To that point, some of the facets fans point to when it comes to painting a picture of Lewis aging out of the league could, in fact, be placed upon Brown’s shoulders. The owner’s hesitancy to move the team forward with the times, in terms in organizational practices, trickled down into Lewis’ realm of responsibility.

For instance, take a look at the tight end position. The team didn’t traditionally value the position highly in the draft, even though it started to become an en vogue piece for NFL teams in the early years of Lewis’ tenure.

Finally, in 2010 and 2013, Cincinnati used first round picks on the position in Jermaine Gresham and Tyler Eifert, respectively. They had spurts of productivity with the club, but high-investment additions from this position were overdue.

Maybe that’s a bit of a weak, pro-Lewis cop-out, but it makes some sense.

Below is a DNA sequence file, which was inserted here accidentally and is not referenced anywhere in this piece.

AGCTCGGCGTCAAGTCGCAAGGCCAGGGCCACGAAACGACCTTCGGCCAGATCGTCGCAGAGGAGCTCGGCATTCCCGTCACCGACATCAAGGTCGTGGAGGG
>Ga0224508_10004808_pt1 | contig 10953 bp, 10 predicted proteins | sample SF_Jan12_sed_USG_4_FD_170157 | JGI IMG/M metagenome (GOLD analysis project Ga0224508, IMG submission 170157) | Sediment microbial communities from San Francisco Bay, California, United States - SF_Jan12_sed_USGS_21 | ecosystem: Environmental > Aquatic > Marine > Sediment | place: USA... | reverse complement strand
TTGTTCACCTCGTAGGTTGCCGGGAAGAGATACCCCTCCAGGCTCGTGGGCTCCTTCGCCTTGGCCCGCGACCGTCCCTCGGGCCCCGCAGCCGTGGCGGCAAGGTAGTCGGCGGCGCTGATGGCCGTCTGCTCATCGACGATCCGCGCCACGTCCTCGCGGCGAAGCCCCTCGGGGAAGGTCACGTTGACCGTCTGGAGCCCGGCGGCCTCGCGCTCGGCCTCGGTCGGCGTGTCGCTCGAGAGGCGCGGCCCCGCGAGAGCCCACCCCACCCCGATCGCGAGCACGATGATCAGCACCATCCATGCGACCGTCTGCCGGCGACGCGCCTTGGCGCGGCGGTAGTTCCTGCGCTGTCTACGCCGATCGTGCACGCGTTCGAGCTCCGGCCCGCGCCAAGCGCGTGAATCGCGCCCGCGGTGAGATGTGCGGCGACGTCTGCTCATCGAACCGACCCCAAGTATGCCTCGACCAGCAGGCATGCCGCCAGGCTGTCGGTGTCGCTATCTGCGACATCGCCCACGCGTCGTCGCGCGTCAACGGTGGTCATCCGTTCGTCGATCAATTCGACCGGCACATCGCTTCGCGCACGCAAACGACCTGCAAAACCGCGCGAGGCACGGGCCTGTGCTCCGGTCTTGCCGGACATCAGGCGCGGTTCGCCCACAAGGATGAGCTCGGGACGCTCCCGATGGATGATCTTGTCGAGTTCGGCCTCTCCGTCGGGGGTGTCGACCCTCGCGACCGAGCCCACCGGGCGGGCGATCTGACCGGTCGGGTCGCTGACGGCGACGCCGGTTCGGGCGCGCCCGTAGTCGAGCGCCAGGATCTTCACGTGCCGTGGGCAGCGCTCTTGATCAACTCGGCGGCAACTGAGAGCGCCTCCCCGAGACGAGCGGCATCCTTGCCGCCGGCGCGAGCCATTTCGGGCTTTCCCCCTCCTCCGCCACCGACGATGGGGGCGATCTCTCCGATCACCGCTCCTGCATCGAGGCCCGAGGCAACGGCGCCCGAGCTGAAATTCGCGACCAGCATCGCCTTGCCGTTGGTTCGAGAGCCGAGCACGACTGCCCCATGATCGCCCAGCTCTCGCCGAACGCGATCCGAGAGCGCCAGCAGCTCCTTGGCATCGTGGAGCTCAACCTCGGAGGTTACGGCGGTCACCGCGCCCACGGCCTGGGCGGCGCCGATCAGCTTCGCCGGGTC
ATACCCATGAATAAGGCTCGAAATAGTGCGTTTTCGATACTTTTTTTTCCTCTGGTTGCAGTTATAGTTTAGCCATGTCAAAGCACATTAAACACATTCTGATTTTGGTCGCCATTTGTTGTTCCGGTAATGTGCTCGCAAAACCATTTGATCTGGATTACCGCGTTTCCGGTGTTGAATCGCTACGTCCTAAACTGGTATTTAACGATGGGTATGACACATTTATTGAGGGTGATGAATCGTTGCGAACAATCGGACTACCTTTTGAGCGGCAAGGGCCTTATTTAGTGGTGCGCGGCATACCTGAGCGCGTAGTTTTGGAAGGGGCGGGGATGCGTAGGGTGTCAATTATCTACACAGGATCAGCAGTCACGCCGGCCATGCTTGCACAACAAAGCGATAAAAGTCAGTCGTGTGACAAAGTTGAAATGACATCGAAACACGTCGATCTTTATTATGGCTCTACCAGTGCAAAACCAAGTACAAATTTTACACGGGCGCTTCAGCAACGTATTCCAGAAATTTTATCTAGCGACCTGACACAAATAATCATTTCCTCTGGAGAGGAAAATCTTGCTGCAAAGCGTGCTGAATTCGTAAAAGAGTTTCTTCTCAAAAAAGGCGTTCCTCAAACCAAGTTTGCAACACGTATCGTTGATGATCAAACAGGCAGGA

To answer the initial question itself, no, I don’t think the game fully passed Lewis by. Sure, some of the above-mentioned indictments prove it to be a half-truth, but there are measures to use on such an accusation.

For instance, many players — both past and present — lauded Lewis for what he meant to this team shortly after his parting of ways with the team. The game hasn’t whizzed past you if your ways still seemingly resonate with current players. He also signed off on numerous high picks spent on talented offensive skill position players, which is a must in today’s NFL.

Sure, Lewis probably relied on some outdated concepts and player profiles a little too much, but the man was architect of one of the best defenses in league history. It was a unit that netted a Super Bowl victory, so why wouldn’t he think that he could parlay some of those blueprints in Cincinnati?

Hanging on to things that are nearly two decades old isn’t always fruitful. Unfortunately, Lewis learned that the hard way.